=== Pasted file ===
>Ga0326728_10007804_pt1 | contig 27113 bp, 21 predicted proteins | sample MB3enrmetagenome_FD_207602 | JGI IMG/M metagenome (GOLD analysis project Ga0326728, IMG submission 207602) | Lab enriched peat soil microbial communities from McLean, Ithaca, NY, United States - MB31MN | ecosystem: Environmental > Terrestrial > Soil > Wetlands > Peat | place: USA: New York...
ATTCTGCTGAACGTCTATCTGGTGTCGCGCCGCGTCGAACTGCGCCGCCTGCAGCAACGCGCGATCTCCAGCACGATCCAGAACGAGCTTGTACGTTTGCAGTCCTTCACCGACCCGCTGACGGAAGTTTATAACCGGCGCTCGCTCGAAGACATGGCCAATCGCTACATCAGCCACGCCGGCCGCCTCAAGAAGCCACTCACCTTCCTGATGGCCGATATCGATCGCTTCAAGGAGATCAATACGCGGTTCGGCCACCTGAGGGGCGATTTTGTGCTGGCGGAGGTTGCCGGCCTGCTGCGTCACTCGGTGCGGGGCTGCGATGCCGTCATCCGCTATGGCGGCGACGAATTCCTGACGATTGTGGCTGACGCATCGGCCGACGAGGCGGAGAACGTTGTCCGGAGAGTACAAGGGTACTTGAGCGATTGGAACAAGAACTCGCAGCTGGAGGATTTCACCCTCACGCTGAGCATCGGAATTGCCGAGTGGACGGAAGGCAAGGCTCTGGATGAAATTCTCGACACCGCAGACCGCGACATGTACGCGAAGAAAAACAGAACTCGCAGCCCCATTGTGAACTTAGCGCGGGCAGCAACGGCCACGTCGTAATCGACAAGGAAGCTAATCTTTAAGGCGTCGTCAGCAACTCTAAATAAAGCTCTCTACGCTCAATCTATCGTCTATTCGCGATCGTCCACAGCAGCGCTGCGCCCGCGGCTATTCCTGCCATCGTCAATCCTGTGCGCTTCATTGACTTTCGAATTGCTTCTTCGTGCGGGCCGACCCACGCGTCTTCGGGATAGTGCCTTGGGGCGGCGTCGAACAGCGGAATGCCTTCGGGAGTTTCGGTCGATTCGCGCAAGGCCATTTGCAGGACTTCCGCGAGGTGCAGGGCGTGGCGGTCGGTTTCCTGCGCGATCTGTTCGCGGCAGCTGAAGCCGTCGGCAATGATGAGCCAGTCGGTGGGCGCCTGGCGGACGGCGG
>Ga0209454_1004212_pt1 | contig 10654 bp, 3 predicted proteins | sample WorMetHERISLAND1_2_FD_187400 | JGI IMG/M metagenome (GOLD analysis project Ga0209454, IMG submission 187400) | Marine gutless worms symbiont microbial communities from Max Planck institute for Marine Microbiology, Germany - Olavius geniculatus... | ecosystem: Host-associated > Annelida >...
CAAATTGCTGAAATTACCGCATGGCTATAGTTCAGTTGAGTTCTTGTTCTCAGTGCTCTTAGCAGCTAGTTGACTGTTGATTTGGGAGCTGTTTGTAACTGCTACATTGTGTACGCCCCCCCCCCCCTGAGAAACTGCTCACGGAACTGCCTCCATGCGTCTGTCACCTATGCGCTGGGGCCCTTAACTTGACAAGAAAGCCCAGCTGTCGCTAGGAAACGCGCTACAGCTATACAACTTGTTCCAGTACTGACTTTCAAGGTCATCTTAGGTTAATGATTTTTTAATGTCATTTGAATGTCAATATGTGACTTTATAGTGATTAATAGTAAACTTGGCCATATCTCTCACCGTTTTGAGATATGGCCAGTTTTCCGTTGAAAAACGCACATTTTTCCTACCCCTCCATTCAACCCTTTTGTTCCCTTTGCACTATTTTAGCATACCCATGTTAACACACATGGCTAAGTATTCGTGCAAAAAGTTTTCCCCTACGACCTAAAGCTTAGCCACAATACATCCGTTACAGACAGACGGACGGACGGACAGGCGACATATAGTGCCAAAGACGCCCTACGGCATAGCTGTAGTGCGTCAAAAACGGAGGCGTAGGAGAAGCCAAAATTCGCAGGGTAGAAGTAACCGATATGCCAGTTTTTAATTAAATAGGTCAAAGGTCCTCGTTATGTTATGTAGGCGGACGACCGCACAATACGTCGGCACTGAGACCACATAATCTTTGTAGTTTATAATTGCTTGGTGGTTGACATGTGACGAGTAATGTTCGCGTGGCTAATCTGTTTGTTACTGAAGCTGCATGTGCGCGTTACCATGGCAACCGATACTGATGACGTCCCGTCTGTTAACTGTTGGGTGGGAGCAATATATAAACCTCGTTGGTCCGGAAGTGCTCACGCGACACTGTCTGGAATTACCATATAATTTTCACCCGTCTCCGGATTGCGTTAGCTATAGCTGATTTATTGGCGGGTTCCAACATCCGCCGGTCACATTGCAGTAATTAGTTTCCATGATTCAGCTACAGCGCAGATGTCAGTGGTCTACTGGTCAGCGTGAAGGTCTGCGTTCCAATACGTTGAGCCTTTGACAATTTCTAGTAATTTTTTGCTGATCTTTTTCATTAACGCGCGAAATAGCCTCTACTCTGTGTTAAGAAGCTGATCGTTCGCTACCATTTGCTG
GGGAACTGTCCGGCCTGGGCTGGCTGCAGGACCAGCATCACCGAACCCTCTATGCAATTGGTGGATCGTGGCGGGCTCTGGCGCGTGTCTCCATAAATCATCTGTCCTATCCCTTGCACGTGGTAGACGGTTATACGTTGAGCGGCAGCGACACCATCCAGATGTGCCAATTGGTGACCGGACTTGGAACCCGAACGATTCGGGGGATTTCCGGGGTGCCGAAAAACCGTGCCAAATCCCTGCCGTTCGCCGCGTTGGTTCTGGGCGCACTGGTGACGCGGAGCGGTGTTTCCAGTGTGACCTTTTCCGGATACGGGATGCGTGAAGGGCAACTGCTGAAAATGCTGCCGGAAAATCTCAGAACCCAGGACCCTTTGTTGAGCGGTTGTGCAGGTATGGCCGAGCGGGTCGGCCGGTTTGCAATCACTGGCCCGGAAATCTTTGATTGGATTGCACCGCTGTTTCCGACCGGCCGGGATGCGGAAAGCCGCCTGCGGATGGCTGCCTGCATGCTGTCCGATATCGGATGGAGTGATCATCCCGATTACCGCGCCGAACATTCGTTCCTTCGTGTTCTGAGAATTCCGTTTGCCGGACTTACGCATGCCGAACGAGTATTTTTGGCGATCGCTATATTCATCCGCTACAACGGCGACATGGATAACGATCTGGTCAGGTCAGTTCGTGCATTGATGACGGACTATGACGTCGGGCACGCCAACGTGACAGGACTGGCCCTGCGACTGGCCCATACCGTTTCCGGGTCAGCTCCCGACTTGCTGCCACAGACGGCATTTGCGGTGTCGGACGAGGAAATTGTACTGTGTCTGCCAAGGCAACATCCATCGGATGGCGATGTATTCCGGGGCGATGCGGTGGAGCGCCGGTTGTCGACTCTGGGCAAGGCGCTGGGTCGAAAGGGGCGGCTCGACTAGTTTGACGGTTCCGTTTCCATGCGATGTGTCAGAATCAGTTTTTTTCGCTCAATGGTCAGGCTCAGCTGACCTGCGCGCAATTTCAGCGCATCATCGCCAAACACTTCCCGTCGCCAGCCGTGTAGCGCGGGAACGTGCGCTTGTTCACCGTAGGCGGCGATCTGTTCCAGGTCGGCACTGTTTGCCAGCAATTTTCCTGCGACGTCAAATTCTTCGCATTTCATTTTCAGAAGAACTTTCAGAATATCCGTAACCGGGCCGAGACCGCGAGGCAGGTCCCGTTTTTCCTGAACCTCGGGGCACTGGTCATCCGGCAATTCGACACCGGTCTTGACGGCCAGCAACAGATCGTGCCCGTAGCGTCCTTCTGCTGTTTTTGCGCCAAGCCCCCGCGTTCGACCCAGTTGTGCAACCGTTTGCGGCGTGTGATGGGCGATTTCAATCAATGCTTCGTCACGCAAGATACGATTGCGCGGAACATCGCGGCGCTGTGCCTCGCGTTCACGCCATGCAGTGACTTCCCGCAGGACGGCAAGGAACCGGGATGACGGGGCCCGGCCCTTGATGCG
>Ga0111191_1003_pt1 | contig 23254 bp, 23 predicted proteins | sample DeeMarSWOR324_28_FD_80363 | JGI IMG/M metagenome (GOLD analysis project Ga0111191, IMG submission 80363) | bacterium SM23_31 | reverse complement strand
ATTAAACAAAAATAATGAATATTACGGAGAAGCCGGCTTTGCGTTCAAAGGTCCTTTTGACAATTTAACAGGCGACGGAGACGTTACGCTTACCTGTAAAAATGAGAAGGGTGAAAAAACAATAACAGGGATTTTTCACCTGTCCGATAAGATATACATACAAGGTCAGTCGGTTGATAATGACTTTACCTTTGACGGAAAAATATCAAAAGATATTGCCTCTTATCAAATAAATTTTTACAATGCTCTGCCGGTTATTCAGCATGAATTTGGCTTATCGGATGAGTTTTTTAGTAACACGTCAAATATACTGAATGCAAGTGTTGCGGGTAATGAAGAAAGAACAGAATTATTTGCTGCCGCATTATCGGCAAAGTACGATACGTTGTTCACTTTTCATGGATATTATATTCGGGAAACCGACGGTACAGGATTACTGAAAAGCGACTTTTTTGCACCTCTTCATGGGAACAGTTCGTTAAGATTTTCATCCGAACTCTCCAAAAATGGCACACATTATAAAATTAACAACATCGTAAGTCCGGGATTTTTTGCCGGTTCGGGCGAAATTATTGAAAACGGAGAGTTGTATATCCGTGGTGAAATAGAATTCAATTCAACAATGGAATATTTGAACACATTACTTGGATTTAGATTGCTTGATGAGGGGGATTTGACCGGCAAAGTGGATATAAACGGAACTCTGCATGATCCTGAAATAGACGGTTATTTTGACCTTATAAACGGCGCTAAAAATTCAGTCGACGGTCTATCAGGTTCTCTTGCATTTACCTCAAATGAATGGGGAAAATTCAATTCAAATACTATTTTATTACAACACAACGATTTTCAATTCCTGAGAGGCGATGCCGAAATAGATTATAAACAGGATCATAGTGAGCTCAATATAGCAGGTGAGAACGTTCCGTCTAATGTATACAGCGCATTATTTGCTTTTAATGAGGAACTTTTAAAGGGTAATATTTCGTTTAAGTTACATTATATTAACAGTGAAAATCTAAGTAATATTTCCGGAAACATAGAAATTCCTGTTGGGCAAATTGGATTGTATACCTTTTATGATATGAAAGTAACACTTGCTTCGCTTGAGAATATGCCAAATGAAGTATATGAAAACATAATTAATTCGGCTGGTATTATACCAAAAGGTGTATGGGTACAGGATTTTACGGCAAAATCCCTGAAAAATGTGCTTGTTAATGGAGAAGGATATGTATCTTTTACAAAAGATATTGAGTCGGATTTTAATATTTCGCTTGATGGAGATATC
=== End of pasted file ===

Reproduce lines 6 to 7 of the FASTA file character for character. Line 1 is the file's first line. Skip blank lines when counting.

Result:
>Ga0111191_1003_pt1 | contig 23254 bp, 23 predicted proteins | sample DeeMarSWOR324_28_FD_80363 | JGI IMG/M metagenome (GOLD analysis project Ga0111191, IMG submission 80363) | bacterium SM23_31 | reverse complement strand
ATTAAACAAAAATAATGAATATTACGGAGAAGCCGGCTTTGCGTTCAAAGGTCCTTTTGACAATTTAACAGGCGACGGAGACGTTACGCTTACCTGTAAAAATGAGAAGGGTGAAAAAACAATAACAGGGATTTTTCACCTGTCCGATAAGATATACATACAAGGTCAGTCGGTTGATAATGACTTTACCTTTGACGGAAAAATATCAAAAGATATTGCCTCTTATCAAATAAATTTTTACAATGCTCTGCCGGTTATTCAGCATGAATTTGGCTTATCGGATGAGTTTTTTAGTAACACGTCAAATATACTGAATGCAAGTGTTGCGGGTAATGAAGAAAGAACAGAATTATTTGCTGCCGCATTATCGGCAAAGTACGATACGTTGTTCACTTTTCATGGATATTATATTCGGGAAACCGACGGTACAGGATTACTGAAAAGCGACTTTTTTGCACCTCTTCATGGGAACAGTTCGTTAAGATTTTCATCCGAACTCTCCAAAAATGGCACACATTATAAAATTAACAACATCGTAAGTCCGGGATTTTTTGCCGGTTCGGGCGAAATTATTGAAAACGGAGAGTTGTATATCCGTGGTGAAATAGAATTCAATTCAACAATGGAATATTTGAACACATTACTTGGATTTAGATTGCTTGATGAGGGGGATTTGACCGGCAAAGTGGATATAAACGGAACTCTGCATGATCCTGAAATAGACGGTTATTTTGACCTTATAAACGGCGCTAAAAATTCAGTCGACGGTCTATCAGGTTCTCTTGCATTTACCTCAAATGAATGGGGAAAATTCAATTCAAATACTATTTTATTACAACACAACGATTTTCAATTCCTGAGAGGCGATGCCGAAATAGATTATAAACAGGATCATAGTGAGCTCAATATAGCAGGTGAGAACGTTCCGTCTAATGTATACAGCGCATTATTTGCTTTTAATGAGGAACTTTTAAAGGGTAATATTTCGTTTAAGTTACATTATATTAACAGTGAAAATCTAAGTAATATTTCCGGAAACATAGAAATTCCTGTTGGGCAAATTGGATTGTATACCTTTTATGATATGAAAGTAACACTTGCTTCGCTTGAGAATATGCCAAATGAAGTATATGAAAACATAATTAATTCGGCTGGTATTATACCAAAAGGTGTATGGGTACAGGATTTTACGGCAAAATCCCTGAAAAATGTGCTTGTTAATGGAGAAGGATATGTATCTTTTACAAAAGATATTGAGTCGGATTTTAATATTTCGCTTGATGGAGATATC